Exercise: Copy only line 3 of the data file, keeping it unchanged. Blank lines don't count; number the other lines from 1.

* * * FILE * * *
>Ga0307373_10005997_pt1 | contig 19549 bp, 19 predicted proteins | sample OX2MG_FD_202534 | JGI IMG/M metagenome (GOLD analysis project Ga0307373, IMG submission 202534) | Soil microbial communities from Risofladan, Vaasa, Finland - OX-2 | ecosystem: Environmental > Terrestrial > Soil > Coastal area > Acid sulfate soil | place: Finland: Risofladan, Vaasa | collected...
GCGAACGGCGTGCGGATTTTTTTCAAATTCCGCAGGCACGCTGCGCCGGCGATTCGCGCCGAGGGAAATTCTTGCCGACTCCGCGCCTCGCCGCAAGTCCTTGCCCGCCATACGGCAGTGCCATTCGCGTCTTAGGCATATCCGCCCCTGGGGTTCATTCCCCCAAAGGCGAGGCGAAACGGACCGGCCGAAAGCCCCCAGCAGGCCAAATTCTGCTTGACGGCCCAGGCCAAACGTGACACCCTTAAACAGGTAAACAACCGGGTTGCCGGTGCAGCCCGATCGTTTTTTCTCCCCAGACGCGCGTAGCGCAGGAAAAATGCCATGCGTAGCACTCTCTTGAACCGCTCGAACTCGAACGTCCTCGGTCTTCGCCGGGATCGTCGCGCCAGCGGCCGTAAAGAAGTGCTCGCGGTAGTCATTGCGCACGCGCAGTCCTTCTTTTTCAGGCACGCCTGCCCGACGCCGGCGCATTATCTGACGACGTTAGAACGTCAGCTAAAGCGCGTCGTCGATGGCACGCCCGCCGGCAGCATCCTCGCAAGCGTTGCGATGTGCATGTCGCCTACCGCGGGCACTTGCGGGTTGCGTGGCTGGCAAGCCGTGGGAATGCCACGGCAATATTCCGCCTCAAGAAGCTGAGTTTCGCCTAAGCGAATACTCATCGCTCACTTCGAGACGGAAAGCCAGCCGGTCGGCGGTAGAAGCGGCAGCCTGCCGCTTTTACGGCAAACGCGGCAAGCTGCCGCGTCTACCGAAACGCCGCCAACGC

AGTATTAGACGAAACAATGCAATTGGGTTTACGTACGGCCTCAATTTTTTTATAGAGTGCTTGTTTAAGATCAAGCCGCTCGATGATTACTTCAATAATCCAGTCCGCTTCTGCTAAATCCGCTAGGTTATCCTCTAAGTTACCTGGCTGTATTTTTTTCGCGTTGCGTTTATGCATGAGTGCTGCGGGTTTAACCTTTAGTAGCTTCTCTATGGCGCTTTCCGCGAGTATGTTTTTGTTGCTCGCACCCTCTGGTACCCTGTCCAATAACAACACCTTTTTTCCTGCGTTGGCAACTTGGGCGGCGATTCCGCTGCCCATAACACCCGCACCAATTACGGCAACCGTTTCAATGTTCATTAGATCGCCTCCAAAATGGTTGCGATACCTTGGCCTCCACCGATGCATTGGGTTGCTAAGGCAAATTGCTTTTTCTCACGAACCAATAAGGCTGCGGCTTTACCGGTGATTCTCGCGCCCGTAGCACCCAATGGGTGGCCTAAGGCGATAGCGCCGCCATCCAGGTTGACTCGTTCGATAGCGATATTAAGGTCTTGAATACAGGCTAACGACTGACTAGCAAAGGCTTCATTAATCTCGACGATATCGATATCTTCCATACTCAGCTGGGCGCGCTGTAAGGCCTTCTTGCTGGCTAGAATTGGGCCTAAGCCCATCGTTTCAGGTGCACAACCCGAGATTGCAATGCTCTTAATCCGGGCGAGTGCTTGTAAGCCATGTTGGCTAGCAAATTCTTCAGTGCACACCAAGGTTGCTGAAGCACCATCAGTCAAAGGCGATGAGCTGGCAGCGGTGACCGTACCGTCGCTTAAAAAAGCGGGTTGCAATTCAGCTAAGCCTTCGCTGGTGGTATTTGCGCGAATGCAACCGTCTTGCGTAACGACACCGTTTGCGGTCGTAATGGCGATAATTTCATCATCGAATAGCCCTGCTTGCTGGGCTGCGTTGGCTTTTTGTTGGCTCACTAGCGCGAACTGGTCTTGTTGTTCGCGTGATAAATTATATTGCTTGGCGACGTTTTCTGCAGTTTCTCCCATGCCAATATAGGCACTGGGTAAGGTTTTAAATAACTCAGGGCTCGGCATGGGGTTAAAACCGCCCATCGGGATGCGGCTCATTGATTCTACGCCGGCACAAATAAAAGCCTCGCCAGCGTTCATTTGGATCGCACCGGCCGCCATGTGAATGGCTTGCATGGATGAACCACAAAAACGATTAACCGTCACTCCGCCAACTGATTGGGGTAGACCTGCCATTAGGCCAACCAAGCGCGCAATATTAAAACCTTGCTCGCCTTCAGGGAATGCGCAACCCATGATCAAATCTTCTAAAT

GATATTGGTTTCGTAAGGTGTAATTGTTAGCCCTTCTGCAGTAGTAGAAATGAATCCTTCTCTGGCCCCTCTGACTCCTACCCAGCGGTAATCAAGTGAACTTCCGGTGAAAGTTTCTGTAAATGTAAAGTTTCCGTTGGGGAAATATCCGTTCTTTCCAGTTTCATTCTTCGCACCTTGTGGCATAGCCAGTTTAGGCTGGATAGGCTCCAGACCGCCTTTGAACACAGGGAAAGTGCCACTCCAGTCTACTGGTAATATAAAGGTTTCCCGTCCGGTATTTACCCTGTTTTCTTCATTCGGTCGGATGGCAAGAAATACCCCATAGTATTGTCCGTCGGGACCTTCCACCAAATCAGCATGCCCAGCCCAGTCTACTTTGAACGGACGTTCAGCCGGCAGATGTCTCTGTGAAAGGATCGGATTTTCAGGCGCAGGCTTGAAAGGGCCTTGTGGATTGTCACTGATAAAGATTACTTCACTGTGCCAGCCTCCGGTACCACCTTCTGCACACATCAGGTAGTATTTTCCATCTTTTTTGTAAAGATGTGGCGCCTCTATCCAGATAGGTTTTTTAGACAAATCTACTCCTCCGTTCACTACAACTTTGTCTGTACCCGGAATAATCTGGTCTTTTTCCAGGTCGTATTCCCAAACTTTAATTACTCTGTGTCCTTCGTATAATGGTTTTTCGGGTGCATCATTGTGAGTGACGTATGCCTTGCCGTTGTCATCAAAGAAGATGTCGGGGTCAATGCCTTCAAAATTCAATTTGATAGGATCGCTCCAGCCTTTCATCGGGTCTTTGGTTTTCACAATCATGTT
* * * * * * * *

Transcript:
AGTATTAGACGAAACAATGCAATTGGGTTTACGTACGGCCTCAATTTTTTTATAGAGTGCTTGTTTAAGATCAAGCCGCTCGATGATTACTTCAATAATCCAGTCCGCTTCTGCTAAATCCGCTAGGTTATCCTCTAAGTTACCTGGCTGTATTTTTTTCGCGTTGCGTTTATGCATGAGTGCTGCGGGTTTAACCTTTAGTAGCTTCTCTATGGCGCTTTCCGCGAGTATGTTTTTGTTGCTCGCACCCTCTGGTACCCTGTCCAATAACAACACCTTTTTTCCTGCGTTGGCAACTTGGGCGGCGATTCCGCTGCCCATAACACCCGCACCAATTACGGCAACCGTTTCAATGTTCATTAGATCGCCTCCAAAATGGTTGCGATACCTTGGCCTCCACCGATGCATTGGGTTGCTAAGGCAAATTGCTTTTTCTCACGAACCAATAAGGCTGCGGCTTTACCGGTGATTCTCGCGCCCGTAGCACCCAATGGGTGGCCTAAGGCGATAGCGCCGCCATCCAGGTTGACTCGTTCGATAGCGATATTAAGGTCTTGAATACAGGCTAACGACTGACTAGCAAAGGCTTCATTAATCTCGACGATATCGATATCTTCCATACTCAGCTGGGCGCGCTGTAAGGCCTTCTTGCTGGCTAGAATTGGGCCTAAGCCCATCGTTTCAGGTGCACAACCCGAGATTGCAATGCTCTTAATCCGGGCGAGTGCTTGTAAGCCATGTTGGCTAGCAAATTCTTCAGTGCACACCAAGGTTGCTGAAGCACCATCAGTCAAAGGCGATGAGCTGGCAGCGGTGACCGTACCGTCGCTTAAAAAAGCGGGTTGCAATTCAGCTAAGCCTTCGCTGGTGGTATTTGCGCGAATGCAACCGTCTTGCGTAACGACACCGTTTGCGGTCGTAATGGCGATAATTTCATCATCGAATAGCCCTGCTTGCTGGGCTGCGTTGGCTTTTTGTTGGCTCACTAGCGCGAACTGGTCTTGTTGTTCGCGTGATAAATTATATTGCTTGGCGACGTTTTCTGCAGTTTCTCCCATGCCAATATAGGCACTGGGTAAGGTTTTAAATAACTCAGGGCTCGGCATGGGGTTAAAACCGCCCATCGGGATGCGGCTCATTGATTCTACGCCGGCACAAATAAAAGCCTCGCCAGCGTTCATTTGGATCGCACCGGCCGCCATGTGAATGGCTTGCATGGATGAACCACAAAAACGATTAACCGTCACTCCGCCAACTGATTGGGGTAGACCTGCCATTAGGCCAACCAAGCGCGCAATATTAAAACCTTGCTCGCCTTCAGGGAATGCGCAACCCATGATCAAATCTTCTAAAT